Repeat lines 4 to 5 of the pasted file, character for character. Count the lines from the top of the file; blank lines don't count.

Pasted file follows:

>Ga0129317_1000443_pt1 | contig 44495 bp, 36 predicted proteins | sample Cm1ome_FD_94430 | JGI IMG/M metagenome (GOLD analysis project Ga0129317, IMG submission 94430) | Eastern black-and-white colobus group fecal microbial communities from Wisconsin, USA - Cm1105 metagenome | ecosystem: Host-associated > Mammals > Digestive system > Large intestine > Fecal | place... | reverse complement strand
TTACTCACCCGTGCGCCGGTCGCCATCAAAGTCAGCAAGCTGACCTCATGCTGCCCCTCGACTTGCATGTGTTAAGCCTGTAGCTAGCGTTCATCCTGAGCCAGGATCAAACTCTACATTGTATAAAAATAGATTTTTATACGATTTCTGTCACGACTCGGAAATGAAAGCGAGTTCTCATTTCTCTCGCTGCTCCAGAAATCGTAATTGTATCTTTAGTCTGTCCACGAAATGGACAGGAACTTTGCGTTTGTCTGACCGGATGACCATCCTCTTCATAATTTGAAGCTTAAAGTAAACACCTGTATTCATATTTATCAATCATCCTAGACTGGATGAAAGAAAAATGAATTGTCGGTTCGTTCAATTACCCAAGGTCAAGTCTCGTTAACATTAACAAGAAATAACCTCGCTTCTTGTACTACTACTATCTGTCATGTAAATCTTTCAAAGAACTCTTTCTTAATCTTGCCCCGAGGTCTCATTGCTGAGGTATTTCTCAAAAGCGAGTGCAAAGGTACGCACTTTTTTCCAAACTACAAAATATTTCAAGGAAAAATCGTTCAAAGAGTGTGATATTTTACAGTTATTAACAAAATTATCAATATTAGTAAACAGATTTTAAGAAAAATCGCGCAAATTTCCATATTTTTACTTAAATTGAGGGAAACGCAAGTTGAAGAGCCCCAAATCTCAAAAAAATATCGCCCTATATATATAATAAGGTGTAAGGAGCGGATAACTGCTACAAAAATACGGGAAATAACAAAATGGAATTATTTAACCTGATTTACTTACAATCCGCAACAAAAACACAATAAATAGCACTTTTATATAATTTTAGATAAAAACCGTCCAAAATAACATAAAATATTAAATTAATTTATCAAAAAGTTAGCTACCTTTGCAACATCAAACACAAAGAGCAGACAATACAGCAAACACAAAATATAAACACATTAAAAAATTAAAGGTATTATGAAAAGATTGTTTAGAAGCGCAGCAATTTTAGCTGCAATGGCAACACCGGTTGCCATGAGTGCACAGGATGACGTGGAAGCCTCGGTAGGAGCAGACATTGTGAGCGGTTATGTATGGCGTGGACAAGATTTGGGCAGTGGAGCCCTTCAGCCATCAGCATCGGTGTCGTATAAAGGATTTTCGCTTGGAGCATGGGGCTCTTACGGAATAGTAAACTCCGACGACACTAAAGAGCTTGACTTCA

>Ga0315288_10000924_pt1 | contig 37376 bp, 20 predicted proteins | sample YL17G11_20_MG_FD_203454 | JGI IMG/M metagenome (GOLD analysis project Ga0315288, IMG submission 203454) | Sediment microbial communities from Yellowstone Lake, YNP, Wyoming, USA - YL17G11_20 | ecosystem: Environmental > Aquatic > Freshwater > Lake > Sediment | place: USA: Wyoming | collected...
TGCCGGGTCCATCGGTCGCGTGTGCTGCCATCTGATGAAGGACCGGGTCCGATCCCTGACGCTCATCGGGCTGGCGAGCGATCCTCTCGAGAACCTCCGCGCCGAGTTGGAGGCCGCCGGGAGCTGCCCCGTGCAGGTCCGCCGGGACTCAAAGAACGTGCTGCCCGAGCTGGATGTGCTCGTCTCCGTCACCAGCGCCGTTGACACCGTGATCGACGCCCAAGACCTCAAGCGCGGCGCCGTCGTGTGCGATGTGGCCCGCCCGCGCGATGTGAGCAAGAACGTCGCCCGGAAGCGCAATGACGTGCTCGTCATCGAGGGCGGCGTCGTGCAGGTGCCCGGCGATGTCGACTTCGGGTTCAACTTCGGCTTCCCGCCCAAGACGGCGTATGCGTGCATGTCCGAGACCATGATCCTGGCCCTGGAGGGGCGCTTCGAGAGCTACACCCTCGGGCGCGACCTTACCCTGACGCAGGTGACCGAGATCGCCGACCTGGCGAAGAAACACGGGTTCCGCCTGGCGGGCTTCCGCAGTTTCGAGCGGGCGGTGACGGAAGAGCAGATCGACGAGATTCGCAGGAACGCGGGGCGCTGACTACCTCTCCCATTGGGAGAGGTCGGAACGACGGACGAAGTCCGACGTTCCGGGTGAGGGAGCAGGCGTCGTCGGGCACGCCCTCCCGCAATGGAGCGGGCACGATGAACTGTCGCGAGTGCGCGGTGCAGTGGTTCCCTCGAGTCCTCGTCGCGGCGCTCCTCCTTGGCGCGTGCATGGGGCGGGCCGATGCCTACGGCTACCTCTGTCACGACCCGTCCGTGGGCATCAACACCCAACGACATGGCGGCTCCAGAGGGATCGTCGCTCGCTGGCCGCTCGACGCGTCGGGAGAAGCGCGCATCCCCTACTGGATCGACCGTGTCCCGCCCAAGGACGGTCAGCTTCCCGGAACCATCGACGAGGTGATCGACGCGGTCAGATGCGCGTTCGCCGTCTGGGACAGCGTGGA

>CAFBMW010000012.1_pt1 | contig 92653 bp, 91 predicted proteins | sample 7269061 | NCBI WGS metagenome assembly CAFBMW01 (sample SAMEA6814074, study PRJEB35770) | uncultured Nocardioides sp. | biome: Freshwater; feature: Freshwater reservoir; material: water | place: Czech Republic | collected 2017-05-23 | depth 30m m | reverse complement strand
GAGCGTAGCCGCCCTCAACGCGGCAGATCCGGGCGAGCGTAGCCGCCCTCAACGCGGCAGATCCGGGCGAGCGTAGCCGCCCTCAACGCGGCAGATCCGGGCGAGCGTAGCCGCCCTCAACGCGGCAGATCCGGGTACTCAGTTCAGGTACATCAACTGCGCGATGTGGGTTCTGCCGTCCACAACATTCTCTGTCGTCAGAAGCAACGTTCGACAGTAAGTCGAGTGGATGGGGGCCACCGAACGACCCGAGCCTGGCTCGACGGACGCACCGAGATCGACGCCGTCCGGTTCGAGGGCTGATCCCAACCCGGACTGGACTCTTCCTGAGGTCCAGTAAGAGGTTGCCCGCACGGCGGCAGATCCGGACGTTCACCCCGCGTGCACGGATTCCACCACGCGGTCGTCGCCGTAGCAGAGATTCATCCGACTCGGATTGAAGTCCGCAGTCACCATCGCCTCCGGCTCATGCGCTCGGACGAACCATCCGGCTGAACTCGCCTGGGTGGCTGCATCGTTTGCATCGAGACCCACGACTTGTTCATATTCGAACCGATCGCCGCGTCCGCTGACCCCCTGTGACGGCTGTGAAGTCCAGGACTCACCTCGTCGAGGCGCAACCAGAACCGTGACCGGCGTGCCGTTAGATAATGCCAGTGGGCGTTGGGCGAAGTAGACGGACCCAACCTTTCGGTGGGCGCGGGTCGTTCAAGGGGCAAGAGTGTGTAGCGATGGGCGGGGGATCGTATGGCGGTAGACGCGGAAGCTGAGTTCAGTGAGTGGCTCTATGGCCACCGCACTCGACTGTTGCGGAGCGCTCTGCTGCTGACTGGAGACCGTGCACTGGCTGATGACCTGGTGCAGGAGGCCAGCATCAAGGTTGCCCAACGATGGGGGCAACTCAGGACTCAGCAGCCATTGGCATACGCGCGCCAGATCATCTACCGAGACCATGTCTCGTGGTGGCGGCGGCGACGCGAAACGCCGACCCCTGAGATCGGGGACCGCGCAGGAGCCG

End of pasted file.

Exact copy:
TGCCGGGTCCATCGGTCGCGTGTGCTGCCATCTGATGAAGGACCGGGTCCGATCCCTGACGCTCATCGGGCTGGCGAGCGATCCTCTCGAGAACCTCCGCGCCGAGTTGGAGGCCGCCGGGAGCTGCCCCGTGCAGGTCCGCCGGGACTCAAAGAACGTGCTGCCCGAGCTGGATGTGCTCGTCTCCGTCACCAGCGCCGTTGACACCGTGATCGACGCCCAAGACCTCAAGCGCGGCGCCGTCGTGTGCGATGTGGCCCGCCCGCGCGATGTGAGCAAGAACGTCGCCCGGAAGCGCAATGACGTGCTCGTCATCGAGGGCGGCGTCGTGCAGGTGCCCGGCGATGTCGACTTCGGGTTCAACTTCGGCTTCCCGCCCAAGACGGCGTATGCGTGCATGTCCGAGACCATGATCCTGGCCCTGGAGGGGCGCTTCGAGAGCTACACCCTCGGGCGCGACCTTACCCTGACGCAGGTGACCGAGATCGCCGACCTGGCGAAGAAACACGGGTTCCGCCTGGCGGGCTTCCGCAGTTTCGAGCGGGCGGTGACGGAAGAGCAGATCGACGAGATTCGCAGGAACGCGGGGCGCTGACTACCTCTCCCATTGGGAGAGGTCGGAACGACGGACGAAGTCCGACGTTCCGGGTGAGGGAGCAGGCGTCGTCGGGCACGCCCTCCCGCAATGGAGCGGGCACGATGAACTGTCGCGAGTGCGCGGTGCAGTGGTTCCCTCGAGTCCTCGTCGCGGCGCTCCTCCTTGGCGCGTGCATGGGGCGGGCCGATGCCTACGGCTACCTCTGTCACGACCCGTCCGTGGGCATCAACACCCAACGACATGGCGGCTCCAGAGGGATCGTCGCTCGCTGGCCGCTCGACGCGTCGGGAGAAGCGCGCATCCCCTACTGGATCGACCGTGTCCCGCCCAAGGACGGTCAGCTTCCCGGAACCATCGACGAGGTGATCGACGCGGTCAGATGCGCGTTCGCCGTCTGGGACAGCGTGGA

>CAFBMW010000012.1_pt1 | contig 92653 bp, 91 predicted proteins | sample 7269061 | NCBI WGS metagenome assembly CAFBMW01 (sample SAMEA6814074, study PRJEB35770) | uncultured Nocardioides sp. | biome: Freshwater; feature: Freshwater reservoir; material: water | place: Czech Republic | collected 2017-05-23 | depth 30m m | reverse complement strand